Culture, Customs and Etiquette
(taken from http://www.kwintessential.co.uk/resources/global-etiquette/austria-country-profile.html)
Facts and Statistics
Location: Central Europe, north of Italy and Slovenia
bordering Czech Republic 362
km, Germany 784 km, Hungary 366 km, Italy 430 km, Liechtenstein 35 km, Slovakia 91 km, Slovenia 330 km, Switzerland 164 km
Climate: temperate; continental, cloudy; cold winters with
frequent rain and some snow in lowlands and snow in mountains; moderate summers
with occasional showers
Population: 8,174,762 (July 2004 est.)
Ethnic Make-up: German 88.5%, indigenous minorities 1.5%
(includes Croatians, Slovenes, Hungarians, Czechs, Slovaks, Roma), recent
immigrant groups 10% (includes Turks, Bosnians, Serbians, Croatians) (2001)
Religions: Roman Catholic 74%, Protestant 5%, Muslim 4%, other
Government: federal republic
Language in Austria
German is the official language spoken by 98% of the
population as mother tongue. There are distinct differences between the many
regional dialects, and also a wide variation in the 'standard' Hochdeutsch
spoken from region to region. Slovene is an official language in the southern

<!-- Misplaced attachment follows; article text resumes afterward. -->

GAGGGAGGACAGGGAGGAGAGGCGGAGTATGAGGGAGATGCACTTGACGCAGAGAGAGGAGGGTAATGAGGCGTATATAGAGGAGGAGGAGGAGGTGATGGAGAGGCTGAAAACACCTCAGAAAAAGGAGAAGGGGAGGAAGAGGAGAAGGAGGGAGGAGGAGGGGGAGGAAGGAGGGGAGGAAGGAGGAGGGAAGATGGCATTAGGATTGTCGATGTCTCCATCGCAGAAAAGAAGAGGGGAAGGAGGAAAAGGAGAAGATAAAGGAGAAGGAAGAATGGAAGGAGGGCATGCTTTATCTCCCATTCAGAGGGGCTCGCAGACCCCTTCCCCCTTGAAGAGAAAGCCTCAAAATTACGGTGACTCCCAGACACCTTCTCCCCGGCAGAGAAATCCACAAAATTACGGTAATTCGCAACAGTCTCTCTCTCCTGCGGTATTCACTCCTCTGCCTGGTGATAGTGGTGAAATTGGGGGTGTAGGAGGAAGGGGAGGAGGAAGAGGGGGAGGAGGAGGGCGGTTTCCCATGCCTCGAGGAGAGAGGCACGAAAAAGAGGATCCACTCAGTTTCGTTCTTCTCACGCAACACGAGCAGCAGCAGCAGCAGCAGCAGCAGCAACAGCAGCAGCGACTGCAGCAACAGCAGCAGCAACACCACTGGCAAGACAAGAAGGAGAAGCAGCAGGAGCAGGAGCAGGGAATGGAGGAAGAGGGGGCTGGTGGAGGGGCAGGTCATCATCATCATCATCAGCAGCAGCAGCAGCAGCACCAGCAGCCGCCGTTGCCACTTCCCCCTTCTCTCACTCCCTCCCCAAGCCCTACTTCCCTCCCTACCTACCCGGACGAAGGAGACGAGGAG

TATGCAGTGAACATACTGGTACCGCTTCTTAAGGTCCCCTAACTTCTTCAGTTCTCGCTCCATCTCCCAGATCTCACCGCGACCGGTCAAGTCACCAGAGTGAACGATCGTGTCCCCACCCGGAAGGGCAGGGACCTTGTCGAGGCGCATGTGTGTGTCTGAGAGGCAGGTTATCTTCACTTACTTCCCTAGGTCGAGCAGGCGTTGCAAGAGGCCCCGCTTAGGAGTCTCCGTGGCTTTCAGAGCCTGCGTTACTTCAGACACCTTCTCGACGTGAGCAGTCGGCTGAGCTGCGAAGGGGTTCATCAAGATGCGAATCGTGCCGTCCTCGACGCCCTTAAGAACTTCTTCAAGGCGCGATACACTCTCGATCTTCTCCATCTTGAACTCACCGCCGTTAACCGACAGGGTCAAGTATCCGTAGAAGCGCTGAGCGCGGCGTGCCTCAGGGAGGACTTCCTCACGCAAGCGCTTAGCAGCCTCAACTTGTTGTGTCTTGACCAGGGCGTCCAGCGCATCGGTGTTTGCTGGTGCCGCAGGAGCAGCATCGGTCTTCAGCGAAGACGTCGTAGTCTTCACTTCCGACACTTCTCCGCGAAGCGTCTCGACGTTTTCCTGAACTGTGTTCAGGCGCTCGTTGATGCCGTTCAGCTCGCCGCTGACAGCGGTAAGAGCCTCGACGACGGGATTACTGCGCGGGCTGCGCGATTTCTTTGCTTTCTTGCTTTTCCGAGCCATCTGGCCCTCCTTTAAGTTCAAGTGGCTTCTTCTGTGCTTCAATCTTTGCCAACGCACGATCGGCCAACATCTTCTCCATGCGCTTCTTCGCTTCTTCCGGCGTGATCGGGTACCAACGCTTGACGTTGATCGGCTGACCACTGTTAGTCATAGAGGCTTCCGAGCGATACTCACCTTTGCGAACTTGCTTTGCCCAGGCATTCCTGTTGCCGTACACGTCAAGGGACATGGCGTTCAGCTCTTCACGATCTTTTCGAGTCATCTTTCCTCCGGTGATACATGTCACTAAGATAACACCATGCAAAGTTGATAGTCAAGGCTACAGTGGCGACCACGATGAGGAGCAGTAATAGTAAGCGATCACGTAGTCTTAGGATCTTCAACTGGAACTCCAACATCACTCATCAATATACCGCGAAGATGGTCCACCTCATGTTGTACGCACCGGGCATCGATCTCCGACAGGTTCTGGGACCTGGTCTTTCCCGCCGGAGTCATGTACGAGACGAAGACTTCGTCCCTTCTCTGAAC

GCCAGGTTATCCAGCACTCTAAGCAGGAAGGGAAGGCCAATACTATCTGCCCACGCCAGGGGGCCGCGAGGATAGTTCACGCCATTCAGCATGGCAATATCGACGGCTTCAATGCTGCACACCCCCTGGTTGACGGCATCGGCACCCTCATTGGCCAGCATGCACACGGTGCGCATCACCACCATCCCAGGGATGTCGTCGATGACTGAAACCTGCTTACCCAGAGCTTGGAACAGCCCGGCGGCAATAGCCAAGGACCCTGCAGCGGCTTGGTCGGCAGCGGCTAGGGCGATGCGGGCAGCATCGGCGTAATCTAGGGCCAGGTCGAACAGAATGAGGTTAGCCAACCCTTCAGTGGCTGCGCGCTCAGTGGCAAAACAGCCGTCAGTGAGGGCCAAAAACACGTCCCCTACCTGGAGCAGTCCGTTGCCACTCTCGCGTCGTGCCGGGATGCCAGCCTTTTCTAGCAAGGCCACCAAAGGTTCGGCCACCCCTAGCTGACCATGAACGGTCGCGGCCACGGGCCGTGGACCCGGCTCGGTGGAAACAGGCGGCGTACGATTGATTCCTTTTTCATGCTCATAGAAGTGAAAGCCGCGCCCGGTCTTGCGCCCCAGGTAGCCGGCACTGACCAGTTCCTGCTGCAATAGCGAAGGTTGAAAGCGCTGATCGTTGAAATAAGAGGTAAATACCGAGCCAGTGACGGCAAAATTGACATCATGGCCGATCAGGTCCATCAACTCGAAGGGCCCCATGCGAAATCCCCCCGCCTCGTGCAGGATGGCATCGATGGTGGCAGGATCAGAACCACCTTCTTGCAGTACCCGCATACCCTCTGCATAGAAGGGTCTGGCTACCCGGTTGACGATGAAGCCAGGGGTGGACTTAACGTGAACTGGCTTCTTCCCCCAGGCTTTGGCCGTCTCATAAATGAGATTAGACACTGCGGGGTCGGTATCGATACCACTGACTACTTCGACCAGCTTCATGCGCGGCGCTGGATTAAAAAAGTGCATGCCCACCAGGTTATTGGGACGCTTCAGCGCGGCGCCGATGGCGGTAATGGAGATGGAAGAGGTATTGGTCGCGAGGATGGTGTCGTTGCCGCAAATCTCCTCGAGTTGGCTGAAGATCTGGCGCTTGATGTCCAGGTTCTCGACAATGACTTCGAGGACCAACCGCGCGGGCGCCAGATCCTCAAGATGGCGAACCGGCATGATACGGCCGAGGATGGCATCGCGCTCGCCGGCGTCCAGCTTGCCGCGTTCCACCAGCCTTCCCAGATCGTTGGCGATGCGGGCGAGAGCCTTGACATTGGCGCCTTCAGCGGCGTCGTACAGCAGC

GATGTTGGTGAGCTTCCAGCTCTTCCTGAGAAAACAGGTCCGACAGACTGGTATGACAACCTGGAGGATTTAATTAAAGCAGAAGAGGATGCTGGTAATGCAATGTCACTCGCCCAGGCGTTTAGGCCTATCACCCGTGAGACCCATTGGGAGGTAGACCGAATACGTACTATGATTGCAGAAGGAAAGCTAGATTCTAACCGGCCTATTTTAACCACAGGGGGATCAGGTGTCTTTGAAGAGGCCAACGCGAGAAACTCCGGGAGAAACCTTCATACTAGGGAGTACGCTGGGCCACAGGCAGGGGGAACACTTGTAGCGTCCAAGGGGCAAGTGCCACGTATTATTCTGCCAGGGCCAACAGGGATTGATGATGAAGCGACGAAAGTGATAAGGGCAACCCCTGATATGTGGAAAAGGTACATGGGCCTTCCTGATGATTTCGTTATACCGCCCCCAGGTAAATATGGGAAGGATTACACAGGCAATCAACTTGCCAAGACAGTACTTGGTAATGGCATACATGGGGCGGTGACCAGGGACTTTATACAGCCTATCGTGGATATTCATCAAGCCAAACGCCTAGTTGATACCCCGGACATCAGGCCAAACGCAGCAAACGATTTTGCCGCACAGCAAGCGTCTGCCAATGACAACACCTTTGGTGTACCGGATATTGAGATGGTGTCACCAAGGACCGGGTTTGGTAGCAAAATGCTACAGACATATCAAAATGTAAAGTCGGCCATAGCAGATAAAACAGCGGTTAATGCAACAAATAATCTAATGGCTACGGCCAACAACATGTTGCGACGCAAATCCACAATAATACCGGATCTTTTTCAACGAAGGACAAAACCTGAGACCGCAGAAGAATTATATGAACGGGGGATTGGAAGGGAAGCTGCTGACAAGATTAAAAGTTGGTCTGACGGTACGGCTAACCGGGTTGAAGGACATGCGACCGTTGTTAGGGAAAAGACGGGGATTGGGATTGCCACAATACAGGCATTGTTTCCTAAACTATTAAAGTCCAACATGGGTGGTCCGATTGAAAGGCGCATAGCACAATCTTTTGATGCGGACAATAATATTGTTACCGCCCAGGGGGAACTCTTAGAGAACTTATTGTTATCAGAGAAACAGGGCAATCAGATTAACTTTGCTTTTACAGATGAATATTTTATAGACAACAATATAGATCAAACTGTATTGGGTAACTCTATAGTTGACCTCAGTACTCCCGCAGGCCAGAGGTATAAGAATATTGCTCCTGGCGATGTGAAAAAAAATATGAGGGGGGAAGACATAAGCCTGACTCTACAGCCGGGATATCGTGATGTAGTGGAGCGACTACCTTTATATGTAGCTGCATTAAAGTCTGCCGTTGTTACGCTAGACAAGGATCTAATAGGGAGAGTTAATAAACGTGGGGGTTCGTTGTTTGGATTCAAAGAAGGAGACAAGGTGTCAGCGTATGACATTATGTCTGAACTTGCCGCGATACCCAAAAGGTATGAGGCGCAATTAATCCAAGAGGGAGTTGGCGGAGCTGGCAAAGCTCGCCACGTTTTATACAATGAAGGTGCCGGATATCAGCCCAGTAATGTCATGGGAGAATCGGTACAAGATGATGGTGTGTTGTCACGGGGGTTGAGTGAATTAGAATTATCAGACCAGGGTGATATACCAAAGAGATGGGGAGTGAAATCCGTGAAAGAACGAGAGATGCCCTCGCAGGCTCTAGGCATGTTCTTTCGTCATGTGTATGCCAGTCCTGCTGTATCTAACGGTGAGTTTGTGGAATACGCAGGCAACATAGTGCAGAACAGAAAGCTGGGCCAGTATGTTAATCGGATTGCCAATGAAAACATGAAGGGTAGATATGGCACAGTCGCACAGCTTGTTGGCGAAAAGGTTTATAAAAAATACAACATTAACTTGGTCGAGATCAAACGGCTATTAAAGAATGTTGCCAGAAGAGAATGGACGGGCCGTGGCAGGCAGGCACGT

province of Carinthia. Other minority languages include Croatian (0.5%) and
Hungarian (0.1%). All three languages are taught alongside German in some
bilingual schools. Another minority language is Slovak.
Why not learn some useful German phrases?
Austrian Society & Culture
Austrian Family Values
o The family forms the basis of the Austrian social structure.
o The family is generally small and, due to lack of migration, generally
closely knit within a certain town or village.
o Weekends are generally devoted to family activities such as outdoor activities.
o Eating dinner together in the evening is very much the norm.
o Sundays re usually bookmarked for visiting grandparents for dinner, and/or,
enjoying a hike in the country together.
The Austrian Home
o Austrians take much pride in their homes, keeping them neat and tidy.
o In a formal culture such as theirs, the home is the place where people relax
and let their hair down.
o Only close friends and relatives are invited into the house, so it is a place
where more informal communication may occur.
o Neighbourly etiquette also has its rules that must be observed. It is
imperative that common areas such as sidewalks, pavements, corridors (in
flats), and steps be kept clean at all times by all associated with them.
o Austrians are generally conservative people.
o They are prudent and moderate in their behaviour.